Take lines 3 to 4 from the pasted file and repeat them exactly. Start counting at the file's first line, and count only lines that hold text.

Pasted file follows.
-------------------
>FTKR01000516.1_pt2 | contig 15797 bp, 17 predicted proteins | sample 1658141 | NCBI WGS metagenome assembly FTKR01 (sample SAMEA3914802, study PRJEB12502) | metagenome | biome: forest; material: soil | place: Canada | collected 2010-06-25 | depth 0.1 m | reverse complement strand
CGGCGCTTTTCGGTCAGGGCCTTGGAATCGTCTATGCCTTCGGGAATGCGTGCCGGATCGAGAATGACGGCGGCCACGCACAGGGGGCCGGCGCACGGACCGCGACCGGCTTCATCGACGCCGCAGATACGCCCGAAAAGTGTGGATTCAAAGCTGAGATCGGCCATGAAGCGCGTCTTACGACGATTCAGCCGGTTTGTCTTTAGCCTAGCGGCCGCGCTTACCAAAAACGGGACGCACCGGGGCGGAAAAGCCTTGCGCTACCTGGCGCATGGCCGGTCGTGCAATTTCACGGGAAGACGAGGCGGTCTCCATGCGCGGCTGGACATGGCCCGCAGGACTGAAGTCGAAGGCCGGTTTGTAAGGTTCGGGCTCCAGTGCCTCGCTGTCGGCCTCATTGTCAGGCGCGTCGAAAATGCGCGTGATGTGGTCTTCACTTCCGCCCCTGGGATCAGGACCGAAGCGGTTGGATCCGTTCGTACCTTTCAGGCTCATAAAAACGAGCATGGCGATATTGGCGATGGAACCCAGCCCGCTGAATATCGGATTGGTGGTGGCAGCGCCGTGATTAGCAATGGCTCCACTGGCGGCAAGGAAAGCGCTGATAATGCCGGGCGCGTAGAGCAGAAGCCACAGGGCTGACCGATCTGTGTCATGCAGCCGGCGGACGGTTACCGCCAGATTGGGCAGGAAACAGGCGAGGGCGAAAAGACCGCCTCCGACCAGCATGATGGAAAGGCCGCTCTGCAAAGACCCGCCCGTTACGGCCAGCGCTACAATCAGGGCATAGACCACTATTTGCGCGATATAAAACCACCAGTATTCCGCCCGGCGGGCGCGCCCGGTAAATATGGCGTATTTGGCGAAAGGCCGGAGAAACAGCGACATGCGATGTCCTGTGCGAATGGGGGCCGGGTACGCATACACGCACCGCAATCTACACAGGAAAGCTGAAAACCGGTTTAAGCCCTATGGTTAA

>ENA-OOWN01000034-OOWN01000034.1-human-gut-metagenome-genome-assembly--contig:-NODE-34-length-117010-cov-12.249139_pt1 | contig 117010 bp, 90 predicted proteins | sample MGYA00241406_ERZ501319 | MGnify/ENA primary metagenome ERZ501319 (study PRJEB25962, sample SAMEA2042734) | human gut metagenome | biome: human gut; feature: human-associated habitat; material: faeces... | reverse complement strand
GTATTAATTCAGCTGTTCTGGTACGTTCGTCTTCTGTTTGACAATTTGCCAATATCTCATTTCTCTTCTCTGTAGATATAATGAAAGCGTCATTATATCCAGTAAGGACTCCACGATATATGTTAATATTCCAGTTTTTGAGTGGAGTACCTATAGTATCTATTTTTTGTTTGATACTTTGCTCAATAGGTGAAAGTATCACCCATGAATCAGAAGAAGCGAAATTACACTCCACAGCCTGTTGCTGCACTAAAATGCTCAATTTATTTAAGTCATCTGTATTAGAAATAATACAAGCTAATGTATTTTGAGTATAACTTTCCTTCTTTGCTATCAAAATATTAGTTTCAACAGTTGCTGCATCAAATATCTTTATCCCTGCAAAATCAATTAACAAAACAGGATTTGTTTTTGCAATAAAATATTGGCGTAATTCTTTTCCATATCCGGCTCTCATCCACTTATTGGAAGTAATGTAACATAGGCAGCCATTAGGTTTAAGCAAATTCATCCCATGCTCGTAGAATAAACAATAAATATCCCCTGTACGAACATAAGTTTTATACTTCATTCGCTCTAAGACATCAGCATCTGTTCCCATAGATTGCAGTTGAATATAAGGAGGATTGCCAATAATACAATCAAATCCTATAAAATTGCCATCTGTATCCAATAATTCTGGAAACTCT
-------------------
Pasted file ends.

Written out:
>ENA-OOWN01000034-OOWN01000034.1-human-gut-metagenome-genome-assembly--contig:-NODE-34-length-117010-cov-12.249139_pt1 | contig 117010 bp, 90 predicted proteins | sample MGYA00241406_ERZ501319 | MGnify/ENA primary metagenome ERZ501319 (study PRJEB25962, sample SAMEA2042734) | human gut metagenome | biome: human gut; feature: human-associated habitat; material: faeces... | reverse complement strand
GTATTAATTCAGCTGTTCTGGTACGTTCGTCTTCTGTTTGACAATTTGCCAATATCTCATTTCTCTTCTCTGTAGATATAATGAAAGCGTCATTATATCCAGTAAGGACTCCACGATATATGTTAATATTCCAGTTTTTGAGTGGAGTACCTATAGTATCTATTTTTTGTTTGATACTTTGCTCAATAGGTGAAAGTATCACCCATGAATCAGAAGAAGCGAAATTACACTCCACAGCCTGTTGCTGCACTAAAATGCTCAATTTATTTAAGTCATCTGTATTAGAAATAATACAAGCTAATGTATTTTGAGTATAACTTTCCTTCTTTGCTATCAAAATATTAGTTTCAACAGTTGCTGCATCAAATATCTTTATCCCTGCAAAATCAATTAACAAAACAGGATTTGTTTTTGCAATAAAATATTGGCGTAATTCTTTTCCATATCCGGCTCTCATCCACTTATTGGAAGTAATGTAACATAGGCAGCCATTAGGTTTAAGCAAATTCATCCCATGCTCGTAGAATAAACAATAAATATCCCCTGTACGAACATAAGTTTTATACTTCATTCGCTCTAAGACATCAGCATCTGTTCCCATAGATTGCAGTTGAATATAAGGAGGATTGCCAATAATACAATCAAATCCTATAAAATTGCCATCTGTATCCAATAATTCTGGAAACTCT